- Contributed by
- People in story:
- J M Day, John Lees, George Darlow,
- Location of story:
- West Bromich
- Background to story:
- Article ID:
- Contributed on:
- 25 November 2005
Then of course comes the threat of Invasion. That was the next thing. All were thinking that Hitler would carry on as he intended to do and come to Britain. He was planning Operation Sealion and this was early in 1940. The RAF did a wonderful job. They harassed the preparation of his landing boats. They went there and bombed them and disturbed them. Then of course something else happened, Hitler suddenly found himself in trouble on his eastern boundary. The Russians were on the march and he had to stop what he was doing and divert his troops to the eastern front. The Invasion was put on the back burner and eventually it was abandoned but it was an awkward time while we were waiting. Not being able to invade us he decided that he would bomb us into submission and he started a concentrated bombing escapade. Daytime bombing to start with. He bombed the ports; London Docks of course took a terrible pounding, and the East End. Portsmouth, Southampton, Plymouth, Bristol, Liverpool, Tyneslde even up into Scotland. The Idea was to prevent us importing the food and the raw materials that we needed. Without food we should soon be pleading for peace and he really thought we would. That is what he thought he would succeed in doing. At the same time he sent his large force of U boats and naval vessels abroad and they were sinking merchant ships, many merchant ships were lost. It was a pretty terrible time. Hitler found he was losing so many aircraft during the day because the RAF were really giving him a pounding, that he had to resort after the Battle of Britain to night-time bombing because he thought that would be safer. That is when the concentrated bombing started. He was able then to penetrate further and further into the country. On the daytime raids he had been in London, around the ports and the southeast. Then he started to move in land and that is when we started to feel the effects. That is when we started to get our bombing raids. Bombing started in the early part of 1940 - he came to Birmingham and he came to the Black Country and we had a fair pounding one way or another. Not an enormous raid but bad enough. For example
June 1940 Gornal was bombed
August Bilston caught a packet September Dudley
Those were only a few of the details but you can bet your boots whenever these things were happening, the War Room was on alert. If bombers were coming in our direction then we were on alert, very often for hours and hours on end, before the sirens sounded. All these nights we were in the War Room waiting to see what was going to happen.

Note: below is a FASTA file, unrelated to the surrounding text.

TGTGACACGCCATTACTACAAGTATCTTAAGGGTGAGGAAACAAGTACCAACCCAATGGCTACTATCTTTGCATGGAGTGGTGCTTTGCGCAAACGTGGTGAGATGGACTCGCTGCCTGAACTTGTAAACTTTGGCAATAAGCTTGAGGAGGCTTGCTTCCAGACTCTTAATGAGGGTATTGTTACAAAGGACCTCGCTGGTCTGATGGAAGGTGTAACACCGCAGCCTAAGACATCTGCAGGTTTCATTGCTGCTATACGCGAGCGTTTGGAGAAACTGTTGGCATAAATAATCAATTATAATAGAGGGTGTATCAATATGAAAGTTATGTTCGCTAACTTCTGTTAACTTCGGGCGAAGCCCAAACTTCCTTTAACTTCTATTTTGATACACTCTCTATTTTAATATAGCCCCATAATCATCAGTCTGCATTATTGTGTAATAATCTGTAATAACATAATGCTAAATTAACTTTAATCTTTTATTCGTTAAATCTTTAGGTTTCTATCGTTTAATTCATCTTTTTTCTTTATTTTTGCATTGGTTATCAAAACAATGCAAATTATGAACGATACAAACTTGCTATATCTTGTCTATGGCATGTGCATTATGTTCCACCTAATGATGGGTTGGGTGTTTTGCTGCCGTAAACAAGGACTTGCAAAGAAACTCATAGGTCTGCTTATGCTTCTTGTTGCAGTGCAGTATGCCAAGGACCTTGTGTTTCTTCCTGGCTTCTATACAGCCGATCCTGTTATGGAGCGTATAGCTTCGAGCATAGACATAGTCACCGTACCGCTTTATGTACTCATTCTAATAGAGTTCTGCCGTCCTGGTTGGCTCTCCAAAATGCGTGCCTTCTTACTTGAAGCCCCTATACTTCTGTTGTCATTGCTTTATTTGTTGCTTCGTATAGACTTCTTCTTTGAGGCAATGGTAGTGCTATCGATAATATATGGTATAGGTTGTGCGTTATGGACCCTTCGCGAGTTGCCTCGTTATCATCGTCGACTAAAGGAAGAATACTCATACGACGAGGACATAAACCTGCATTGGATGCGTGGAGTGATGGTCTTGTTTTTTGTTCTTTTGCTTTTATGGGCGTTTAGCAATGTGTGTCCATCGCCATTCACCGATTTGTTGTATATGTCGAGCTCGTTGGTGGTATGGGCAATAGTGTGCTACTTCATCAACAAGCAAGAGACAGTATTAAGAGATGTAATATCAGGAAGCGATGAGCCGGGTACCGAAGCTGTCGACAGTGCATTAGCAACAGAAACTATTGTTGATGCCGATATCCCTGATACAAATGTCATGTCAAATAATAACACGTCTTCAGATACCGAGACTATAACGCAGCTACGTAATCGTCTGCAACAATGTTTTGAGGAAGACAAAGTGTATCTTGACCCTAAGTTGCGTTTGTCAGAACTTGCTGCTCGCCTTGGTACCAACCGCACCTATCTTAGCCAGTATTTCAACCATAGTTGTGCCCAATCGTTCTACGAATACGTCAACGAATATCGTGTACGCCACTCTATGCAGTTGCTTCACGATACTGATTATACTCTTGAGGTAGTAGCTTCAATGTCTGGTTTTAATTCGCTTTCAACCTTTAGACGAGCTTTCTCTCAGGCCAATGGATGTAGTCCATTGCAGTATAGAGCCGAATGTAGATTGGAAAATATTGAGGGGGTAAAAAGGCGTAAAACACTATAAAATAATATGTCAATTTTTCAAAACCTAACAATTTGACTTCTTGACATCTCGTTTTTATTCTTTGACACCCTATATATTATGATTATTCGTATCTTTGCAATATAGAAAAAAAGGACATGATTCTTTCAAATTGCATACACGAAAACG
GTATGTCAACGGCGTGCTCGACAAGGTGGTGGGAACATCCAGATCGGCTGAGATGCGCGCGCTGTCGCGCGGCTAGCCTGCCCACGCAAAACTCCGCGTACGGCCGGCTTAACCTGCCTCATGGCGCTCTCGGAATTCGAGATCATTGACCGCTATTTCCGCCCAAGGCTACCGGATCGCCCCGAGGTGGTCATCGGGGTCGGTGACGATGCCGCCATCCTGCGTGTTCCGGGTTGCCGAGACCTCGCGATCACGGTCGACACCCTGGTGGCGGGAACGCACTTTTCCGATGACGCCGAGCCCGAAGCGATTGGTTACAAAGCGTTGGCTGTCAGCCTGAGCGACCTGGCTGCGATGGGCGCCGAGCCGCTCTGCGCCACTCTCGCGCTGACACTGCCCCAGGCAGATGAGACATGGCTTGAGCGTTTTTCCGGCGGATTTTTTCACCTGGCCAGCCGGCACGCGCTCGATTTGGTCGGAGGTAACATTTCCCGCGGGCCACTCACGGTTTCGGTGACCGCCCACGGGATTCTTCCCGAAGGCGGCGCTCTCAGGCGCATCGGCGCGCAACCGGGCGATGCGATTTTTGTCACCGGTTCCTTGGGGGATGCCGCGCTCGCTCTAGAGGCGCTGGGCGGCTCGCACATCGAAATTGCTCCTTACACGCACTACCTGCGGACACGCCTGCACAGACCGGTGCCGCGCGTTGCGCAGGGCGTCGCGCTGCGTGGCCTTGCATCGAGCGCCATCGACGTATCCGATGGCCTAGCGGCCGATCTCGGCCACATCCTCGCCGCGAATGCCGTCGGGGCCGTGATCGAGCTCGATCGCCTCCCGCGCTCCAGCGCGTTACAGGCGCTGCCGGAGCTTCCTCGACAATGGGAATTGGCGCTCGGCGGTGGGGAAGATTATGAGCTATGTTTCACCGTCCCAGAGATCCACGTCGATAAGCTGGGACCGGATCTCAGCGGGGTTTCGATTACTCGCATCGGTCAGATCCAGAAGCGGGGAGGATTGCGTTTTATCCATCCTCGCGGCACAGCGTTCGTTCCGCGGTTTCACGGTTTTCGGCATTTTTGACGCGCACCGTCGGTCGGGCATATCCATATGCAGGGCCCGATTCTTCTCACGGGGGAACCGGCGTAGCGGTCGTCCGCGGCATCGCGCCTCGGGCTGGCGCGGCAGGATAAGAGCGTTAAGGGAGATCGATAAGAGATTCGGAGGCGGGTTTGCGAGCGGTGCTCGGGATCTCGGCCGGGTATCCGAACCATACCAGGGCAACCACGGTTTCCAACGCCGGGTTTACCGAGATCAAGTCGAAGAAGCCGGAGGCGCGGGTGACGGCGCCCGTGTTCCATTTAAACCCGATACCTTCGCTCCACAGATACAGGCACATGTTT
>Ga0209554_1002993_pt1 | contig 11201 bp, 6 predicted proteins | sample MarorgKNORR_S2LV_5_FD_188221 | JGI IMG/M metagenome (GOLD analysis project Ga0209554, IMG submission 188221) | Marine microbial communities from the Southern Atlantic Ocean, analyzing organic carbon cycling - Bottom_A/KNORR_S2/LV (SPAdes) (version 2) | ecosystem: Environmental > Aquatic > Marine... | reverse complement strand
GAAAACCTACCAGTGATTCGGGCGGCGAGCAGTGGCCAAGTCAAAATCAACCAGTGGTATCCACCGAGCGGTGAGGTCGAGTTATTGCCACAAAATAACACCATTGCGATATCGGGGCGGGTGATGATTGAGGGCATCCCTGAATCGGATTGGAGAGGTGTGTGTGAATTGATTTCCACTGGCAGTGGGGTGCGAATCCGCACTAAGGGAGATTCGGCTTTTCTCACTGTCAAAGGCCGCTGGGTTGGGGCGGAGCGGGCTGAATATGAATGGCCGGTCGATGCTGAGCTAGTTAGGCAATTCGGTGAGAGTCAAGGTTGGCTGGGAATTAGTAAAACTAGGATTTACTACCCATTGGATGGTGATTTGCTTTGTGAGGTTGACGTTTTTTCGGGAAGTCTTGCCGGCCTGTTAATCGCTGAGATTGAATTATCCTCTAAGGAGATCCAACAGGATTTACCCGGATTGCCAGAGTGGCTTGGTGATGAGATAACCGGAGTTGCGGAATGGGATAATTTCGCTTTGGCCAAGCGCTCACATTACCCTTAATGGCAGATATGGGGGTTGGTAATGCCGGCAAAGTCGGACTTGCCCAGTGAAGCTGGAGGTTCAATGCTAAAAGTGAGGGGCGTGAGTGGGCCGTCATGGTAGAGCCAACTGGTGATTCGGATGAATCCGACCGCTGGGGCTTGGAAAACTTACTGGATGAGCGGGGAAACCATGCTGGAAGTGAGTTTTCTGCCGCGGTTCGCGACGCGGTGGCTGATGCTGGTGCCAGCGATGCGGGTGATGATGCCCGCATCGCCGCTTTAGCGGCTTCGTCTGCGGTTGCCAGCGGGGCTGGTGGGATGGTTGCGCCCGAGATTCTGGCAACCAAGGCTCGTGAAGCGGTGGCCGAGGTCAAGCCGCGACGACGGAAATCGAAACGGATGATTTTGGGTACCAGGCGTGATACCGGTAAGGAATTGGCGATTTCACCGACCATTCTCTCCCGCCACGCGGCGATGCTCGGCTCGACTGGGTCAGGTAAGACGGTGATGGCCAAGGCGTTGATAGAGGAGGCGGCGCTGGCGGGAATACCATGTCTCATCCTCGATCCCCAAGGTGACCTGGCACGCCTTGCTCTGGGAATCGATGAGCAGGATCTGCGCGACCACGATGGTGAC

One night a police inspector came down to the war room for some information which I was able to supply him with and he then put his hand In his pocket saying he had something that would interest me. He took out a large scale Ordinance Map of part of Birmingham, West Bromwich and part of Walsall. I had a smattering of German and could see it was a German map. He explained that it had been taken from a German bomber that was brought down over the Malverns a few days before. On the map there were circles and captions In Ink. One circle which was near to Carters Green with the caption NORD VEST BIRMINGHAM-GASVERK MIT GROSS GASKERHALTER" (Northwest Birmingham Gas Works with big gas tank). That was what they were after, one of their targets for that night, but of course they never reached it.
10th November 1940
There was a raid on the houses in Walsall Road up by the Stone Cross. There was a lot of damage done. They were after the ack-ack gun which was at the back of the Stone Cross but they never got it even though they tried several times. It stayed there and it made a devil of a row when it was operating.
The dreadful night of 13, 14th November 1940.
That was the night when the Luftwaffe flattened Coventry. The whole of the centre of Coventry was completely flattened. I saw it only a couple of days afterwards and I could not believe it. It was most awful, it really was. We had sent some of our rescue teams over there to help and that was why I went. The boss asked me if I would go to see if I could find them and see how they were getting on. When I found them they were getting ready to come back, they had done what they could.